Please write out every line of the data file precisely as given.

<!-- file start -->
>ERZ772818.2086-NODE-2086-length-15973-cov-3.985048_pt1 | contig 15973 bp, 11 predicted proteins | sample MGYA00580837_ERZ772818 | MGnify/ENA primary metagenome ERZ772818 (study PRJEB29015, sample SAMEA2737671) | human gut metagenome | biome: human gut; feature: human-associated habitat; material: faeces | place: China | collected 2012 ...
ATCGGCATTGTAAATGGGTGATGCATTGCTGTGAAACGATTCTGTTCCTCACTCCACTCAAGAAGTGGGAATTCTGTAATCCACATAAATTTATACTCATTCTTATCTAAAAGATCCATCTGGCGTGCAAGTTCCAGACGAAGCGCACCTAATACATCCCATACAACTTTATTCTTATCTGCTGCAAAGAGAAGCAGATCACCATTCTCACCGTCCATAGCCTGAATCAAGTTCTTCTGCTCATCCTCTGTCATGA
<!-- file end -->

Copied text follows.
>ERZ772818.2086-NODE-2086-length-15973-cov-3.985048_pt1 | contig 15973 bp, 11 predicted proteins | sample MGYA00580837_ERZ772818 | MGnify/ENA primary metagenome ERZ772818 (study PRJEB29015, sample SAMEA2737671) | human gut metagenome | biome: human gut; feature: human-associated habitat; material: faeces | place: China | collected 2012 ...
ATCGGCATTGTAAATGGGTGATGCATTGCTGTGAAACGATTCTGTTCCTCACTCCACTCAAGAAGTGGGAATTCTGTAATCCACATAAATTTATACTCATTCTTATCTAAAAGATCCATCTGGCGTGCAAGTTCCAGACGAAGCGCACCTAATACATCCCATACAACTTTATTCTTATCTGCTGCAAAGAGAAGCAGATCACCATTCTCACCGTCCATAGCCTGAATCAAGTTCTTCTGCTCATCCTCTGTCATGA